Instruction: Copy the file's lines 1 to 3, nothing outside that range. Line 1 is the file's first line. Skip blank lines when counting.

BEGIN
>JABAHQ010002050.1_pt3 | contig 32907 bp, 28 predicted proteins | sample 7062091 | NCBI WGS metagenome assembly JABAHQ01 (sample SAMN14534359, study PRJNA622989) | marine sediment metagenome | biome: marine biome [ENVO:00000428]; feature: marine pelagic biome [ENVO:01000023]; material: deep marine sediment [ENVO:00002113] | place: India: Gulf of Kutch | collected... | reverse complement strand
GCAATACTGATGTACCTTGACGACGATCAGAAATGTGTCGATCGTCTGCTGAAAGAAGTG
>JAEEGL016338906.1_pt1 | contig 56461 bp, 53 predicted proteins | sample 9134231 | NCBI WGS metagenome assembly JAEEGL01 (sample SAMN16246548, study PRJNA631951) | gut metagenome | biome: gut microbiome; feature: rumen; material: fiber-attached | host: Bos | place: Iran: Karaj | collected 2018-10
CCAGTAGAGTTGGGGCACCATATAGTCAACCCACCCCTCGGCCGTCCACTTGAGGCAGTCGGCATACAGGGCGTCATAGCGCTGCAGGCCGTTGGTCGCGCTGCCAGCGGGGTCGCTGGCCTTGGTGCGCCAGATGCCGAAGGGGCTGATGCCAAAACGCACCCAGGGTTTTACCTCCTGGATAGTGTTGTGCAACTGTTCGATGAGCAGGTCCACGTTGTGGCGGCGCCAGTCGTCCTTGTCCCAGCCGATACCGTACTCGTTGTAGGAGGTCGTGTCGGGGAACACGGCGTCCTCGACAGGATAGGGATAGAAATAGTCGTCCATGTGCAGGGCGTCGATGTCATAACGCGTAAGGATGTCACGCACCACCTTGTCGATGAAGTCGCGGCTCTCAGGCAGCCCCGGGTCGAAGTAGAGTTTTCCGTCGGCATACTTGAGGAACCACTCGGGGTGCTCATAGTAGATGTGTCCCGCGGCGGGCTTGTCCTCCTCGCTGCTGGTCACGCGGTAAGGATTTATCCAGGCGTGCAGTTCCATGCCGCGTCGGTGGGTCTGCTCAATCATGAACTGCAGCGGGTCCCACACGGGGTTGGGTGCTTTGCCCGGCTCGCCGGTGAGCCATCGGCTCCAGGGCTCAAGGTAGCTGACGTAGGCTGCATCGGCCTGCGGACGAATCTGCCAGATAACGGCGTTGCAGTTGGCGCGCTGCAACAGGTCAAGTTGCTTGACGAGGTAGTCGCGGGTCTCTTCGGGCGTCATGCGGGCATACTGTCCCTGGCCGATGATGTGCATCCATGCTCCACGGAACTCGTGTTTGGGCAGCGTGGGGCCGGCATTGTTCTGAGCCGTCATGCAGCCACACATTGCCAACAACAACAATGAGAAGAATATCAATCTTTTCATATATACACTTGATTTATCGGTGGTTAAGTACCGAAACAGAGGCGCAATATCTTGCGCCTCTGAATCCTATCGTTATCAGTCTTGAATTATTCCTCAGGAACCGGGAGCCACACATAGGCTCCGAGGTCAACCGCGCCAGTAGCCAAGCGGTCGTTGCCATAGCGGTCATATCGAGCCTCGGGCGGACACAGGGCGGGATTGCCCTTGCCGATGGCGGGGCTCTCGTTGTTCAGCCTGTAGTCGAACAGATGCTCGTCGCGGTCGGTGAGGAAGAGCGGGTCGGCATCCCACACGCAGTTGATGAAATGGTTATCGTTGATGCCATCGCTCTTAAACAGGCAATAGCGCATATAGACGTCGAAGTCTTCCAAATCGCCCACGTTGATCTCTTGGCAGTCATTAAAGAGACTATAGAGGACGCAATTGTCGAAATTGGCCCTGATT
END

>JABAHQ010002050.1_pt3 | contig 32907 bp, 28 predicted proteins | sample 7062091 | NCBI WGS metagenome assembly JABAHQ01 (sample SAMN14534359, study PRJNA622989) | marine sediment metagenome | biome: marine biome [ENVO:00000428]; feature: marine pelagic biome [ENVO:01000023]; material: deep marine sediment [ENVO:00002113] | place: India: Gulf of Kutch | collected... | reverse complement strand
GCAATACTGATGTACCTTGACGACGATCAGAAATGTGTCGATCGTCTGCTGAAAGAAGTG
>JAEEGL016338906.1_pt1 | contig 56461 bp, 53 predicted proteins | sample 9134231 | NCBI WGS metagenome assembly JAEEGL01 (sample SAMN16246548, study PRJNA631951) | gut metagenome | biome: gut microbiome; feature: rumen; material: fiber-attached | host: Bos | place: Iran: Karaj | collected 2018-10